You may not have realized but Alabama law is not the only source of criminal penalties for drug charges. In particular, criminal charges for manufacturing illegal drugs can come from both the federal and state government. It depends, oftentimes, on the seriousness of the offense or the scale of the drug operation.
When does a drug charge become “federal?”
There are a few surefire ways to end up in federal court on a drug charge. First, if you are arrested by a federal officer, such as a DEA agent during a drug bust, then your charges will most likely be federal. Another example is committing a crime on federal property, such as a national park. Another way you may end up in federal court on a drug charge is if someone informs on you. If there is someone who is facing their own federal drug charge, they may be given some form of leniency if they identify someone else involved in drug crimes. Most important to remember is, just because you may be arrested by local police doesn’t mean law enforcement cannot make an agreement to hand you over to the federal authorities.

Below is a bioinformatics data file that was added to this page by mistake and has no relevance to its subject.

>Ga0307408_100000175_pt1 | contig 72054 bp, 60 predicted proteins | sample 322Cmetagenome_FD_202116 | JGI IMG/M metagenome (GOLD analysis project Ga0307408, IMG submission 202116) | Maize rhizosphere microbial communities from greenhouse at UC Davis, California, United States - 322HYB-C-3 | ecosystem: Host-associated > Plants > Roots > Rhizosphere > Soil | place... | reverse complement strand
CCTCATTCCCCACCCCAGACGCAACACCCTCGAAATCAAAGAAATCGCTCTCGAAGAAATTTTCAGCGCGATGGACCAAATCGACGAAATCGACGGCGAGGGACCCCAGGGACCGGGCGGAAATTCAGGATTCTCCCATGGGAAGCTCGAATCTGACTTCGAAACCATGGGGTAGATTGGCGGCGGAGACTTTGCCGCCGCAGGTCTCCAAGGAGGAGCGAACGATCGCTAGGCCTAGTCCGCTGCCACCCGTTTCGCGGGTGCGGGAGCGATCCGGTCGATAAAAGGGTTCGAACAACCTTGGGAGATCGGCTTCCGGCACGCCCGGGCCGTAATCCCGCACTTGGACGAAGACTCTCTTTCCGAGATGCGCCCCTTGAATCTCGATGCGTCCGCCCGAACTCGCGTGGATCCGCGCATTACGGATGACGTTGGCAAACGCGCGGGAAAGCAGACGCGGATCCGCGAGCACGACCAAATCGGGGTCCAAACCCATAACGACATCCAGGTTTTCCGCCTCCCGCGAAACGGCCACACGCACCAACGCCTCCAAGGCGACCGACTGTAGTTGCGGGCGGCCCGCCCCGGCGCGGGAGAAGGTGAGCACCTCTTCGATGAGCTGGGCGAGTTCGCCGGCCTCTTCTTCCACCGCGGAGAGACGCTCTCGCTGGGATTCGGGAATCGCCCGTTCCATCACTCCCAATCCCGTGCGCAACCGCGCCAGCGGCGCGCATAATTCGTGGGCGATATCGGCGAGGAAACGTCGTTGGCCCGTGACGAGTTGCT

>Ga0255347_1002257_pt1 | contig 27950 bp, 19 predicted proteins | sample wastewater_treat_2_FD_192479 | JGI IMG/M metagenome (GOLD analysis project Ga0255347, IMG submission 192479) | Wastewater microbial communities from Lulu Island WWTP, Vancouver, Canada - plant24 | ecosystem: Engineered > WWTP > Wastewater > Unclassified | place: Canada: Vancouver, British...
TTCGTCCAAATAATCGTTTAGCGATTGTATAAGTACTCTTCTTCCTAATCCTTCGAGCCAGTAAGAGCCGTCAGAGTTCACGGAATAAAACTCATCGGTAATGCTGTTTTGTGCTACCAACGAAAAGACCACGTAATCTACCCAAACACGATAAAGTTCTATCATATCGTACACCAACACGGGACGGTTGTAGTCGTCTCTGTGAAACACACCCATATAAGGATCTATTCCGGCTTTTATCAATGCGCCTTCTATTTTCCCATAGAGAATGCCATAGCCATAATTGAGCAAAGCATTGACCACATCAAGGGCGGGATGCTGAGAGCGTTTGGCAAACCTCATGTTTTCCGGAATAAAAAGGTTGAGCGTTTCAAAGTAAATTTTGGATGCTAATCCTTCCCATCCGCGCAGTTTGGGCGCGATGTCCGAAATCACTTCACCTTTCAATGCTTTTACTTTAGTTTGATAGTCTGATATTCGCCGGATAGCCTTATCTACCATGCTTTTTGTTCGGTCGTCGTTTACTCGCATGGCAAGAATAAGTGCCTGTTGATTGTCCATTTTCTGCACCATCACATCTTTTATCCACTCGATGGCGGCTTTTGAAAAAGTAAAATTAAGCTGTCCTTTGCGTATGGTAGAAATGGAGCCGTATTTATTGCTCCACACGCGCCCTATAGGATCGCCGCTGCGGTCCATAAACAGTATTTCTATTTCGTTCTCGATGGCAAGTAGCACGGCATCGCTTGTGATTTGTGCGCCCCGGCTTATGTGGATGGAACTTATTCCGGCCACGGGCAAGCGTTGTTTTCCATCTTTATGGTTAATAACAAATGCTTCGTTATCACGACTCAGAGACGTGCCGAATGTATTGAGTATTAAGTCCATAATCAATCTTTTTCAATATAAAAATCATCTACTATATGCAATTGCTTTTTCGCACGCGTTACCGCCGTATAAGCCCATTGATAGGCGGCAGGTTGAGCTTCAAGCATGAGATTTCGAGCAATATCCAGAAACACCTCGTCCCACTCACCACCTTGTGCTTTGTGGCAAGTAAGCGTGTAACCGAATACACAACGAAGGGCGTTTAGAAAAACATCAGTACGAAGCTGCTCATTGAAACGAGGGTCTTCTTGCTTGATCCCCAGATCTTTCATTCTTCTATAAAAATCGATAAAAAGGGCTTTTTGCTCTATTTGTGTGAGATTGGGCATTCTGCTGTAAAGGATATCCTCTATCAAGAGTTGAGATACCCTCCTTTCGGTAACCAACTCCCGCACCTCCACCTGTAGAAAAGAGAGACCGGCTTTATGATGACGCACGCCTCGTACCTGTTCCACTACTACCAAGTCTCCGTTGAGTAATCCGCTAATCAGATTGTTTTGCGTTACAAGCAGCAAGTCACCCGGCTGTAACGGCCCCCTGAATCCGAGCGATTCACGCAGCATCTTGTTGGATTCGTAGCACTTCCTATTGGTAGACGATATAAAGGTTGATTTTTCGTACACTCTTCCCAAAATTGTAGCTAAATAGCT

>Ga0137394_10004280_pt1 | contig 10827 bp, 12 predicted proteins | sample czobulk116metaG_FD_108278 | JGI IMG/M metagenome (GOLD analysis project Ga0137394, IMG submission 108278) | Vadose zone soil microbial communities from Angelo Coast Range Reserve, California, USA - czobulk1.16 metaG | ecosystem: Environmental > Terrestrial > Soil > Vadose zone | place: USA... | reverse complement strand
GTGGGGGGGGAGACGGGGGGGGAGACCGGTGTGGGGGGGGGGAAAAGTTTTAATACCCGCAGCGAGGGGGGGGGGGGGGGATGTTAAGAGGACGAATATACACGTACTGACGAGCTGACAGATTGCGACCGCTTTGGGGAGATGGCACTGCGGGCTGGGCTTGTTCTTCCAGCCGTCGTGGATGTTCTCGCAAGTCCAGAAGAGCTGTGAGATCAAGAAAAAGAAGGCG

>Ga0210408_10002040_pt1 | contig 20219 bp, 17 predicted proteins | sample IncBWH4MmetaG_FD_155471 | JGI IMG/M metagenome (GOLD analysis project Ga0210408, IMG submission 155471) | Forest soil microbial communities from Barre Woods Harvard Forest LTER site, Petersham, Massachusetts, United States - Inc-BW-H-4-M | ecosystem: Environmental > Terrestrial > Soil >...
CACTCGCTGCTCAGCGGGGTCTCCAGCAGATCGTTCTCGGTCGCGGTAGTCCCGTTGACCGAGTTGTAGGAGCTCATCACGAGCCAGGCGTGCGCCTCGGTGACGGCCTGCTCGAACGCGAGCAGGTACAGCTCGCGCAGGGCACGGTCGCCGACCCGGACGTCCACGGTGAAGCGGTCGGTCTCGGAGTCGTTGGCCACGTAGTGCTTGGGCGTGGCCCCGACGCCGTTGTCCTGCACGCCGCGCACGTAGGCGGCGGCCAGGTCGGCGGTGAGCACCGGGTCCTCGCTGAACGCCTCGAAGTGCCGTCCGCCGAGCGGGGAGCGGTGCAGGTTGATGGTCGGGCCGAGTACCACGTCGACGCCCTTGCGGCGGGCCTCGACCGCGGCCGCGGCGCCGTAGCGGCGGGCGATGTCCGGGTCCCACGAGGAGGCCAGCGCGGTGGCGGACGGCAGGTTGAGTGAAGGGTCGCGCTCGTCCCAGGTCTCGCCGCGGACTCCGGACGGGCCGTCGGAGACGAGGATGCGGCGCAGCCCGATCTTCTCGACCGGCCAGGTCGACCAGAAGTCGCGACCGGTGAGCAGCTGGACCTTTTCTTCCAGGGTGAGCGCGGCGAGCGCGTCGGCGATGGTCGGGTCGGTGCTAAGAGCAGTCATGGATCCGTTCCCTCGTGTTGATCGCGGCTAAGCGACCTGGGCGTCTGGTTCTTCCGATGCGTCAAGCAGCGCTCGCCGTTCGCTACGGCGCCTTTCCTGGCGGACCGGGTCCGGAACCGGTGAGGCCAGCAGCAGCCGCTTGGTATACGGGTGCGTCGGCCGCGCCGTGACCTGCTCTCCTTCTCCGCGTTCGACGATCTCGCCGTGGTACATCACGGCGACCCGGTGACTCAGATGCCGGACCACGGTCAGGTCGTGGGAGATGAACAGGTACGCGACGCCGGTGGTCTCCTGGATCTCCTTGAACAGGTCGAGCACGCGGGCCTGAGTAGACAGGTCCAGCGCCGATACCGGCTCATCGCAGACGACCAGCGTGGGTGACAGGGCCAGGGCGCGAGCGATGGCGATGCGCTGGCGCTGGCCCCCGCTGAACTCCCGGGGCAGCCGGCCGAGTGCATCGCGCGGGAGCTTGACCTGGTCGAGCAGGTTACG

Drug manufacturing charges under federal law
Under federal law, it is illegal to manufacture, sell or possess illegal substances, just as it is under applicable state law. If you participate in any part of the manufacturing process you have committed the offense of drug manufacturing. So, this could include mixing chemicals together, so-called “cooking” meth, planting or cultivating the seeds to grow marijuana or even merely supervising the manufacturing process in some way. Also, you can be convicted even if you only possessed the equipment for manufacturing, though you never participated in the process, but you knew it was used to do so.
The federal penalties for drug manufacturing
The federal penalties for drug manufacturing are rather severe, depending on the type and amount of drugs that are involved. With cocaine, heroin, marijuana and methamphetamine, you can get anywhere from 10 years to life, depending on the amount. If the charges involve death or serious injury in connection with the drugs that were manufactured, then a fine of between 2 and 4 million dollars could be added. Sentences can also be greatly increased if a firearm was possessed or used in the commission of the drug offense.
If you have questions regarding drug manufacturing charges, or any other criminal defense matters, please contact Ketcham Law for a consultation by calling us at (205) 296-4233.